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1918 War was mixed with a pandemic
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To the editor:

I enjoyed reading the article in the Great Bend Tribune: “Out of The Morgue: Armistice signed in 1918.” However, the article either missed a few key points or glossed over them. The article noted the “local time” in which the Armistice (which means ‘truce’ or ‘cease-fire’) which ended World War One. However, in an effort to avoid confusion and to insure uniformity, the hostilities were mutually agreed to end on the 11th hour, of the 11th day, of the 11th month, in the year 1918. At that hour, the sound of guns and cannons halted.

When I was growing up, Nov. 11th wasn’t known by the widespread name of “Veterans’ Day” that it enjoys today. Both my parents each referred to the day as “Armistice Day”, almost until I was an adult.

My late mother Gloria (Riedl) Marples’s father was Adolph H. Riedl Sr., of Olmitz/Great Bend, who served in World War I as did several of his brothers and cousins. Likewise my dad had older cousins and two uncles who served in World War I. My dad’s uncle Roy White Sr. (1895-1968) was blasted in France, (and temporarily blinded) by a spray of mustard gas (which isn’t a “gas,” but generally a liquid). It is terribly caustic and immensely lethal. Various nations have attempted to outlaw it, since it is so terrible. My great-uncle Roy fought for the U.S. Army.

Few people realize that on Oct. 15, 1918, the notorious Adolf Hitler was a low-level German officer in World War I when he, too, was temporarily blinded and briefly lost his voice, by a blast of mustard gas lobbed at his unit by the Allies (precisely, by the British). During his recovery, Hitler became embittered and thus the seed of hatred germinated in his mind, setting the stage for an even more horrible World War Two.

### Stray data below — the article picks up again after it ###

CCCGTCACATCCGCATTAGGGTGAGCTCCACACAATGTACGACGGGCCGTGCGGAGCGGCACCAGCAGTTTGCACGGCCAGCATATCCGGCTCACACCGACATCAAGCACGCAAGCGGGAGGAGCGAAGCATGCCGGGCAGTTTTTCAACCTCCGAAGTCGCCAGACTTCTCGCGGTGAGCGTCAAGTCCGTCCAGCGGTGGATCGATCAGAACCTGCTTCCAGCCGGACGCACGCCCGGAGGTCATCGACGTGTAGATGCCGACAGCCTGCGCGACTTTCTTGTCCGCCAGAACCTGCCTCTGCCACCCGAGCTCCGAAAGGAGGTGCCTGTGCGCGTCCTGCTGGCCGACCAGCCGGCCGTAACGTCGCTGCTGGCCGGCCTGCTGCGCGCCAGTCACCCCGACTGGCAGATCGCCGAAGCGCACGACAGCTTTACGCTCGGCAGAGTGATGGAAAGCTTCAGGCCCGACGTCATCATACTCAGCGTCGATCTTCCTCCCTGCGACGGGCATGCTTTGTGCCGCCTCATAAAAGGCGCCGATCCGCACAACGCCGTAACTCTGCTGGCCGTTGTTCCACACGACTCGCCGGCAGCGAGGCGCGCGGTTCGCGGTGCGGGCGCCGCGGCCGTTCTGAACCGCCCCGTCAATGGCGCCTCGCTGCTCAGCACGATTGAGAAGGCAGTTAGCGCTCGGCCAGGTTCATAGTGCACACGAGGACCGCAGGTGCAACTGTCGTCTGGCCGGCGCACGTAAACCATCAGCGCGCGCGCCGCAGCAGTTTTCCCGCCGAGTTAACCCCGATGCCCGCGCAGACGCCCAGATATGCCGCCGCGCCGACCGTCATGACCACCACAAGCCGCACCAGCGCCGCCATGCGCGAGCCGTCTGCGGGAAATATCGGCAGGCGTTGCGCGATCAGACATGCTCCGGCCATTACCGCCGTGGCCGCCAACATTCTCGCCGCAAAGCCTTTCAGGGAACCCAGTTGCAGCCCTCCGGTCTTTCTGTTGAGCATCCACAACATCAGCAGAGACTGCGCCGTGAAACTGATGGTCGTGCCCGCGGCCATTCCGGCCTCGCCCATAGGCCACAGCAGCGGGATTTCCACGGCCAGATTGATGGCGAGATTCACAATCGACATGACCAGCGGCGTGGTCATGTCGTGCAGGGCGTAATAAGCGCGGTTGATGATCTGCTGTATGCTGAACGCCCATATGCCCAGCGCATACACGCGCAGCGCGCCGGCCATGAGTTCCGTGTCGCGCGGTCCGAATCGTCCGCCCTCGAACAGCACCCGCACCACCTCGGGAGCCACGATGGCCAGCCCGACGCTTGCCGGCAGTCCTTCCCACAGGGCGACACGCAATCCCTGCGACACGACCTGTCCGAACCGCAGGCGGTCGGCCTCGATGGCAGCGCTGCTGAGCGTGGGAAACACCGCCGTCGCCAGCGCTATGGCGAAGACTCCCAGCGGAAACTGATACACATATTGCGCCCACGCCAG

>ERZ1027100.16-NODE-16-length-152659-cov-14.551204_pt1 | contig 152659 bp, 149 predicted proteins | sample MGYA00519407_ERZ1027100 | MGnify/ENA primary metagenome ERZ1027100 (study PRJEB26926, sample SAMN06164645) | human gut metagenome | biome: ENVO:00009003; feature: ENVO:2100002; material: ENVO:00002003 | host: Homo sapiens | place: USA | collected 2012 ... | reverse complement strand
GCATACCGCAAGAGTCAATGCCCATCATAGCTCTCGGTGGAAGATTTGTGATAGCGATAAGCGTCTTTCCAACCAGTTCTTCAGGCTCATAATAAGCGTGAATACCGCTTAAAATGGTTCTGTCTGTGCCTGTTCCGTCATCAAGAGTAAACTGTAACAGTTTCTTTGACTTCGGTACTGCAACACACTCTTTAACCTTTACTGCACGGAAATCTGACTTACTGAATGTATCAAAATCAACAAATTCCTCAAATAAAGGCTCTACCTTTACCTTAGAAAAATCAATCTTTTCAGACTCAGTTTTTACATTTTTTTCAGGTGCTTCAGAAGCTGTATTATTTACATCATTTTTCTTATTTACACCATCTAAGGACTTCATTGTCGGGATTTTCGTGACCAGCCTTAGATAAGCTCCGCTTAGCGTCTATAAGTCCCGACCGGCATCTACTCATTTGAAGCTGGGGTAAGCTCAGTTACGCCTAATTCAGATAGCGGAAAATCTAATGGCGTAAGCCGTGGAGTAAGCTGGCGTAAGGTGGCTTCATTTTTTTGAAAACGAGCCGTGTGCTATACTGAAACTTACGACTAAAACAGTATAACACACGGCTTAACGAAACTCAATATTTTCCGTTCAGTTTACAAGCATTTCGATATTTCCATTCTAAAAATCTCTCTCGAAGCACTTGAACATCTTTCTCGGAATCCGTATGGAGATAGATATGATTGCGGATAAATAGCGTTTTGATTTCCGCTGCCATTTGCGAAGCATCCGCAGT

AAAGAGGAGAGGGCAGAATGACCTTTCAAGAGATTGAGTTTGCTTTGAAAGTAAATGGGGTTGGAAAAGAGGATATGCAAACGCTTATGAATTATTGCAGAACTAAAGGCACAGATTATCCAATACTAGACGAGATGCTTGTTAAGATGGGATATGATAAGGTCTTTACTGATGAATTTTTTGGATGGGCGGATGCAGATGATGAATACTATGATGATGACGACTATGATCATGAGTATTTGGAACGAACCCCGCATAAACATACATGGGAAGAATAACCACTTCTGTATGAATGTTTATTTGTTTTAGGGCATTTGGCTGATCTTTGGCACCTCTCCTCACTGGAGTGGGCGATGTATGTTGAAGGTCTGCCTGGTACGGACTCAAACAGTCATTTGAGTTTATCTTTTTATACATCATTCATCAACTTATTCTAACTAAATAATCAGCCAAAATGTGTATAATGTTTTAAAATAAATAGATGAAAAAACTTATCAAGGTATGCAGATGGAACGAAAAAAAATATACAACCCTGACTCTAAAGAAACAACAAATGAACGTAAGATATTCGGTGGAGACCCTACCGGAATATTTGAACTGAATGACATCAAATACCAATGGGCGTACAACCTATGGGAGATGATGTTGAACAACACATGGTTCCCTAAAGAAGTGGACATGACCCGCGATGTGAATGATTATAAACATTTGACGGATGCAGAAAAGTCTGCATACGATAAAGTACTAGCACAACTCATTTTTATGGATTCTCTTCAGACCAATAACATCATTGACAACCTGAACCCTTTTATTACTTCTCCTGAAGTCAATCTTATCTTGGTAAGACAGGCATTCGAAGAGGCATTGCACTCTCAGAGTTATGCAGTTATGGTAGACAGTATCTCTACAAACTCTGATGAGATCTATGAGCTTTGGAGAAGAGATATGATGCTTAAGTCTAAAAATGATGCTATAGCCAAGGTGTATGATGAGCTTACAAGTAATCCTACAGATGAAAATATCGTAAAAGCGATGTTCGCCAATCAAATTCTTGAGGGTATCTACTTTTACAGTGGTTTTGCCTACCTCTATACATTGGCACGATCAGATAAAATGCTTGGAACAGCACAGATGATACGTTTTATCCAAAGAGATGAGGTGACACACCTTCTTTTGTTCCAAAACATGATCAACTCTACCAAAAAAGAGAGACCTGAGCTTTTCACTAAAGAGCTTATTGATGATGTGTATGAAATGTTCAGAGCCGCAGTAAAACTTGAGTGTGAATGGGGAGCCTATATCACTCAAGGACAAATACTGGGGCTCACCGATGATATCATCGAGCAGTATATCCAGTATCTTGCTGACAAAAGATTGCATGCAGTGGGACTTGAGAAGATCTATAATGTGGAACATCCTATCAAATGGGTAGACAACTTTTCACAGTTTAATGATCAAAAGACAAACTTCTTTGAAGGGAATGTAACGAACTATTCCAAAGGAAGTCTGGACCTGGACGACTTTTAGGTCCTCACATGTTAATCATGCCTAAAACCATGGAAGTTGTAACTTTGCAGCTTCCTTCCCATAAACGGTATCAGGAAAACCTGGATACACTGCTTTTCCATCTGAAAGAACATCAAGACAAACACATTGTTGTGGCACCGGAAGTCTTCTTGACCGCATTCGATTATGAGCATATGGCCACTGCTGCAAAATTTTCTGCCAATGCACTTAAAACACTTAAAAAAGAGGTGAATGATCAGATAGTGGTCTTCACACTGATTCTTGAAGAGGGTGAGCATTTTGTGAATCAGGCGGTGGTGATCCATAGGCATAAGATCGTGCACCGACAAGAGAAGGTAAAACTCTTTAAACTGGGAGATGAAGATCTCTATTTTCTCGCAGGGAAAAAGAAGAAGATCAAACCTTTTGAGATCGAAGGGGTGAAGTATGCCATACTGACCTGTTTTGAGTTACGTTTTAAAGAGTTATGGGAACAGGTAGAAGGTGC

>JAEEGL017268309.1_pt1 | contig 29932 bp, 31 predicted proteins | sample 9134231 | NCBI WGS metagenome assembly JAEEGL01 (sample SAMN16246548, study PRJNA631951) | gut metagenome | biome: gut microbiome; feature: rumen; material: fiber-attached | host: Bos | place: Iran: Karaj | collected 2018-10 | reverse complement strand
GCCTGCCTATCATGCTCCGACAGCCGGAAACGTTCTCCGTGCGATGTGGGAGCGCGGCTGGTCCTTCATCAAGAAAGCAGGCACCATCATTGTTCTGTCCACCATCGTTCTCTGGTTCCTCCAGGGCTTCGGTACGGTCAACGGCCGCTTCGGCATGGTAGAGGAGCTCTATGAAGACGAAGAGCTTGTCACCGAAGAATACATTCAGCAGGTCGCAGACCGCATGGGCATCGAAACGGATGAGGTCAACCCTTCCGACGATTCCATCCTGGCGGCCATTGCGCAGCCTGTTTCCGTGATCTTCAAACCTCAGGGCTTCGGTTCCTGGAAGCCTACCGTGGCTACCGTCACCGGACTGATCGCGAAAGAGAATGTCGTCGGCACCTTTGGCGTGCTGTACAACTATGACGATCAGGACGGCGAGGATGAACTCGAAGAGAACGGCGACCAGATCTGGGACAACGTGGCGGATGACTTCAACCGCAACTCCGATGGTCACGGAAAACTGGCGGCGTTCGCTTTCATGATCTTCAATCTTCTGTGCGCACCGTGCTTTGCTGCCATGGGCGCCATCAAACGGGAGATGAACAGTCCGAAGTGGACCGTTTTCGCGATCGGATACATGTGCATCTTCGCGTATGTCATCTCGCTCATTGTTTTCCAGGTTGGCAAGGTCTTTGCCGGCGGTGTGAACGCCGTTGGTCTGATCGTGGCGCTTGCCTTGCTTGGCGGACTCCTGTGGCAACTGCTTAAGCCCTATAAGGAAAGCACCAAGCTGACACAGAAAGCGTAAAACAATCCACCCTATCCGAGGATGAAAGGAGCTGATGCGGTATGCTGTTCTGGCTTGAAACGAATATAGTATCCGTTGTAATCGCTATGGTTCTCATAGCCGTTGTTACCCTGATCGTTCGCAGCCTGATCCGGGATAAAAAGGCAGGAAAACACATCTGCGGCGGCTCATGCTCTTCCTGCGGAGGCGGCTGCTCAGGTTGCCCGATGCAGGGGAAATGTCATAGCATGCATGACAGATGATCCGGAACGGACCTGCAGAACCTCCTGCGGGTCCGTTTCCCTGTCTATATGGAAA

I am glad that after the Allied Victory in November 1918, Great Bend Mayor O.W. Dawson issued a proclamation which included: “In the light of this great event freeing the world from the greatest cataclysm in the history of mankind, I hereby declare this day a holiday in the City of Great Bend. Let all who can do so, close their places of business and join with one accord in a great patriotic celebration, giving praise to the Almighty and thanksgiving for the peace, long and enduring that may now bless the nations of the world.”

It is good that the Mayor gave “thanks to Almighty God.” Not only was the nation coping with the midst of a World War, but most of the entire globe was dealing with a worldwide pandemic: the misnamed Spanish Flu.

In our time, there are many good people helping others. Yet, realistically, there are people who are indifferent, divided, sowing doubt, polarization, rebelliousness and, yes, even denial. 

In 1918, I am glad there was joy. A grand procession of victory which left Great Bend for Ellinwood, Claflin, Hoisington, Galatia, Olmitz, Albert, Pawnee Rock and ended-up at Great Bend. 

It is known the St. Rose of Lima Hospital in Great Bend was treating Spanish Flu victims. It started from humble origins by a handful of Dominican Sisters in October 1902. It slowly expanded. The St. Rose Hospital Training School was established in September 1918, just weeks before the Armistice.  

As the holiday of Thanksgiving approaches, may we be truly thankful every day.

And, incidentally, people wore masks during the 1918 pandemic. And, I wear a medical mask in public today.

James  A.  Marples.